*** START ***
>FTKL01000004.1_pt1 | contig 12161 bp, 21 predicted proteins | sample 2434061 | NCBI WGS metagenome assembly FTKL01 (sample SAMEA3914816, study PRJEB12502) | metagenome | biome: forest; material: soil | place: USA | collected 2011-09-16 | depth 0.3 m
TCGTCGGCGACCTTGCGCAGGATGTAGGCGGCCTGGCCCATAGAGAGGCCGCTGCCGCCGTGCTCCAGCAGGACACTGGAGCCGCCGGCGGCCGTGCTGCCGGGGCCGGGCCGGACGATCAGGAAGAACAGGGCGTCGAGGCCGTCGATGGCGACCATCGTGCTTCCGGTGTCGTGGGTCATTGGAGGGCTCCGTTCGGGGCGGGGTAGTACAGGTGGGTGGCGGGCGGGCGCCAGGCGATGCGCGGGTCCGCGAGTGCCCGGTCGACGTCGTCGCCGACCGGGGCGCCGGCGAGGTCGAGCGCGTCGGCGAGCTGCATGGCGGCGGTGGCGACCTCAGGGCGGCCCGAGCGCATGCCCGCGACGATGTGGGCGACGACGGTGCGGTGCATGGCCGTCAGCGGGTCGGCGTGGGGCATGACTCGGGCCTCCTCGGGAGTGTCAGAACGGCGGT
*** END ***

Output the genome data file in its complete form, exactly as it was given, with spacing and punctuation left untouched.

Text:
>FTKL01000004.1_pt1 | contig 12161 bp, 21 predicted proteins | sample 2434061 | NCBI WGS metagenome assembly FTKL01 (sample SAMEA3914816, study PRJEB12502) | metagenome | biome: forest; material: soil | place: USA | collected 2011-09-16 | depth 0.3 m
TCGTCGGCGACCTTGCGCAGGATGTAGGCGGCCTGGCCCATAGAGAGGCCGCTGCCGCCGTGCTCCAGCAGGACACTGGAGCCGCCGGCGGCCGTGCTGCCGGGGCCGGGCCGGACGATCAGGAAGAACAGGGCGTCGAGGCCGTCGATGGCGACCATCGTGCTTCCGGTGTCGTGGGTCATTGGAGGGCTCCGTTCGGGGCGGGGTAGTACAGGTGGGTGGCGGGCGGGCGCCAGGCGATGCGCGGGTCCGCGAGTGCCCGGTCGACGTCGTCGCCGACCGGGGCGCCGGCGAGGTCGAGCGCGTCGGCGAGCTGCATGGCGGCGGTGGCGACCTCAGGGCGGCCCGAGCGCATGCCCGCGACGATGTGGGCGACGACGGTGCGGTGCATGGCCGTCAGCGGGTCGGCGTGGGGCATGACTCGGGCCTCCTCGGGAGTGTCAGAACGGCGGT